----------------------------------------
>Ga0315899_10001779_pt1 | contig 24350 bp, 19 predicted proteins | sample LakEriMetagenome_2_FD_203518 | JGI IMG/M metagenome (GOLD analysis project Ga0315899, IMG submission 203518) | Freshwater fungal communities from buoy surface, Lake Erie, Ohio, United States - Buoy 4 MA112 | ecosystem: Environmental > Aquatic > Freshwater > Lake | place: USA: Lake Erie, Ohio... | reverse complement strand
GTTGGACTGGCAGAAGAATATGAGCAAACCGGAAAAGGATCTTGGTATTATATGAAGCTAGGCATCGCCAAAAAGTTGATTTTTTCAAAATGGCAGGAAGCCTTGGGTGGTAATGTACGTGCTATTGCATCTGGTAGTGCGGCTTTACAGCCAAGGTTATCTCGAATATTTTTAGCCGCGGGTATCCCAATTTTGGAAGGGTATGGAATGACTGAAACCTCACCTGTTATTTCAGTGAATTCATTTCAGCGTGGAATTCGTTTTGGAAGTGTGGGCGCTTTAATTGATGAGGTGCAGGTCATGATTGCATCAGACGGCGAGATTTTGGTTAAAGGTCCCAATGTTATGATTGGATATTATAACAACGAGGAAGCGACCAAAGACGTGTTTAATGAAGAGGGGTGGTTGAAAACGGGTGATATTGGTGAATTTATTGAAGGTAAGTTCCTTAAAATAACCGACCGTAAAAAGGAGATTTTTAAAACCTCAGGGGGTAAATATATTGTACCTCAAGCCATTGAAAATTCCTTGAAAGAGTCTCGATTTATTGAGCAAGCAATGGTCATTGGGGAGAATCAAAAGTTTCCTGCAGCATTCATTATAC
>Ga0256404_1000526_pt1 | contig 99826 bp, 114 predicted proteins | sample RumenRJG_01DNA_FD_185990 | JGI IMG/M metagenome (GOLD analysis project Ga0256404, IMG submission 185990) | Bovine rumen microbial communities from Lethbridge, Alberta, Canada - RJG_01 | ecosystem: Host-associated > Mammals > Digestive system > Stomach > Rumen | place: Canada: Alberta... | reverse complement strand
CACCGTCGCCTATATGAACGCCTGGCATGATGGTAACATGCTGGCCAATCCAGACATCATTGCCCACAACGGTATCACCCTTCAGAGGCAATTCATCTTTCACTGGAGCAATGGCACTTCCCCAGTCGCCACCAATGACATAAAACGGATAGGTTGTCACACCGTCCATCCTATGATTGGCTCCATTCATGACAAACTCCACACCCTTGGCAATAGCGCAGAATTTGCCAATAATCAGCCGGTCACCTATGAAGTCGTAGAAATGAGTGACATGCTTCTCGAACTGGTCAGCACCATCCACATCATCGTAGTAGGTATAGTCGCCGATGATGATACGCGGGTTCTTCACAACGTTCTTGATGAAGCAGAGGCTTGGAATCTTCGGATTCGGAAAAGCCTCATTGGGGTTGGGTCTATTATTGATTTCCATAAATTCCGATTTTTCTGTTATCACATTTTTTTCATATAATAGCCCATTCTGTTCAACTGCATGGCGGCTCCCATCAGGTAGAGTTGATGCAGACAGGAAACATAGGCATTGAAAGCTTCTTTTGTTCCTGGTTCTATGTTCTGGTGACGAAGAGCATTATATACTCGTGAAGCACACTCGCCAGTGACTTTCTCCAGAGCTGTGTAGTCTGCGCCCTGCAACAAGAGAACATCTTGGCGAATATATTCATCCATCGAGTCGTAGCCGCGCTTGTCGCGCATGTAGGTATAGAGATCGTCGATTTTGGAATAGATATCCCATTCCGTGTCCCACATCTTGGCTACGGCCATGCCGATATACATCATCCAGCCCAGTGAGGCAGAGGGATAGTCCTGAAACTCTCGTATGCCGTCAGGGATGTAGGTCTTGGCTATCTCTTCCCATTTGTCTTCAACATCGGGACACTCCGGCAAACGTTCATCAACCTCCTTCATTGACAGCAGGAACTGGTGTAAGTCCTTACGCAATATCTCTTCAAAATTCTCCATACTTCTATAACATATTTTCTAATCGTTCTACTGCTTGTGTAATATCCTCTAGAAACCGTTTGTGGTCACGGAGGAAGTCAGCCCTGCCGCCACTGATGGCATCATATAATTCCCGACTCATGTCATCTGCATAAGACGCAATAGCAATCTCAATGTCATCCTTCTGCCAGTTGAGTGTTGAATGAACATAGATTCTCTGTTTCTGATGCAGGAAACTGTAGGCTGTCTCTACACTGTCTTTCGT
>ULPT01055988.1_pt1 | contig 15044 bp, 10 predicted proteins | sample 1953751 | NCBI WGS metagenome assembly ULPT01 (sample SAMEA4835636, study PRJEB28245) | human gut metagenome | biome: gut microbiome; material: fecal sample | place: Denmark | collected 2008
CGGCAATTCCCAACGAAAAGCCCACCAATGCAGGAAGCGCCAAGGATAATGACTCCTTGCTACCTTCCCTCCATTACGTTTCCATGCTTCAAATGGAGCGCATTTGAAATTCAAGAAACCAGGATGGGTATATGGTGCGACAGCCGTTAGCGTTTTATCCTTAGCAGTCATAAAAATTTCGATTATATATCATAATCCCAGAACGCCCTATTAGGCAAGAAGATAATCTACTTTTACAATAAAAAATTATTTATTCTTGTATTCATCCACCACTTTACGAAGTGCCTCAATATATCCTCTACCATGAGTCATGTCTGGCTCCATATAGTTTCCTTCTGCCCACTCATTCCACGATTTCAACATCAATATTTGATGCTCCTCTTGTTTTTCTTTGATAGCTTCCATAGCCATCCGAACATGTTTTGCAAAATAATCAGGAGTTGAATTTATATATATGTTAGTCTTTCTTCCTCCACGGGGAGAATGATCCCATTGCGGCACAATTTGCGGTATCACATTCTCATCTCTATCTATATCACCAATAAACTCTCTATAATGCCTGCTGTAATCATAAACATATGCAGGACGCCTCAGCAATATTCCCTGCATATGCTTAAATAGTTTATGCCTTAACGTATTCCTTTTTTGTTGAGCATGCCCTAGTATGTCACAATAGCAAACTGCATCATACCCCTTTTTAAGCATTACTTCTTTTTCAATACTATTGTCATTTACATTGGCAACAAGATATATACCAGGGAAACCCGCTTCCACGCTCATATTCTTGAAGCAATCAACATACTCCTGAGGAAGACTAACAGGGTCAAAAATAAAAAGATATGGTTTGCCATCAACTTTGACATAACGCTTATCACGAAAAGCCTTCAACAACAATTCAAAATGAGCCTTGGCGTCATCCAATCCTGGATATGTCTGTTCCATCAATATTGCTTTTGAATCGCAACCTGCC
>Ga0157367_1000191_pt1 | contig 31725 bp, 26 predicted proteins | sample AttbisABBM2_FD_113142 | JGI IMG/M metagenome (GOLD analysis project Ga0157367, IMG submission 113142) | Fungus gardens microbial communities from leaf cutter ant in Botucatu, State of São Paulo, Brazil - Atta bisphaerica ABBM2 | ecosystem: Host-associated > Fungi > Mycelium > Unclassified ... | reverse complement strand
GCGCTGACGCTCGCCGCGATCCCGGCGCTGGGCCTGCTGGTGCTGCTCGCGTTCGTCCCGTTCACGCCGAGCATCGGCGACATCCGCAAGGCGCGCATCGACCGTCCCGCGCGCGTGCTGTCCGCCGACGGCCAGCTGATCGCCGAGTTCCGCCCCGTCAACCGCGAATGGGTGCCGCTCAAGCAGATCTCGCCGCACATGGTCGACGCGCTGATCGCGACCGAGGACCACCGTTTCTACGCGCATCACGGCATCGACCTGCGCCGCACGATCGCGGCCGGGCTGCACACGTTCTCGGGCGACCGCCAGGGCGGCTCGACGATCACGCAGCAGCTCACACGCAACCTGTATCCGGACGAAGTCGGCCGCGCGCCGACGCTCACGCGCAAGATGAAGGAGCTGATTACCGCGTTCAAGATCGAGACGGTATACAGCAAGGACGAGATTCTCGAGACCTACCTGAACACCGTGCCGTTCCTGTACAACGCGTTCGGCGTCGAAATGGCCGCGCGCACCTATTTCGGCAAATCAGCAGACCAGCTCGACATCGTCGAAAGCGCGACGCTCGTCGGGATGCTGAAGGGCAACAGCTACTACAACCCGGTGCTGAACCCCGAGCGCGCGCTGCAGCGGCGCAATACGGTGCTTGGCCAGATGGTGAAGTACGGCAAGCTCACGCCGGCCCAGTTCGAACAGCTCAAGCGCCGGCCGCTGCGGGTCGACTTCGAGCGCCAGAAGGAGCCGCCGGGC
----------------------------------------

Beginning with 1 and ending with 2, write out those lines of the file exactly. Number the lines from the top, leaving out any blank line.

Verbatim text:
>Ga0315899_10001779_pt1 | contig 24350 bp, 19 predicted proteins | sample LakEriMetagenome_2_FD_203518 | JGI IMG/M metagenome (GOLD analysis project Ga0315899, IMG submission 203518) | Freshwater fungal communities from buoy surface, Lake Erie, Ohio, United States - Buoy 4 MA112 | ecosystem: Environmental > Aquatic > Freshwater > Lake | place: USA: Lake Erie, Ohio... | reverse complement strand
GTTGGACTGGCAGAAGAATATGAGCAAACCGGAAAAGGATCTTGGTATTATATGAAGCTAGGCATCGCCAAAAAGTTGATTTTTTCAAAATGGCAGGAAGCCTTGGGTGGTAATGTACGTGCTATTGCATCTGGTAGTGCGGCTTTACAGCCAAGGTTATCTCGAATATTTTTAGCCGCGGGTATCCCAATTTTGGAAGGGTATGGAATGACTGAAACCTCACCTGTTATTTCAGTGAATTCATTTCAGCGTGGAATTCGTTTTGGAAGTGTGGGCGCTTTAATTGATGAGGTGCAGGTCATGATTGCATCAGACGGCGAGATTTTGGTTAAAGGTCCCAATGTTATGATTGGATATTATAACAACGAGGAAGCGACCAAAGACGTGTTTAATGAAGAGGGGTGGTTGAAAACGGGTGATATTGGTGAATTTATTGAAGGTAAGTTCCTTAAAATAACCGACCGTAAAAAGGAGATTTTTAAAACCTCAGGGGGTAAATATATTGTACCTCAAGCCATTGAAAATTCCTTGAAAGAGTCTCGATTTATTGAGCAAGCAATGGTCATTGGGGAGAATCAAAAGTTTCCTGCAGCATTCATTATAC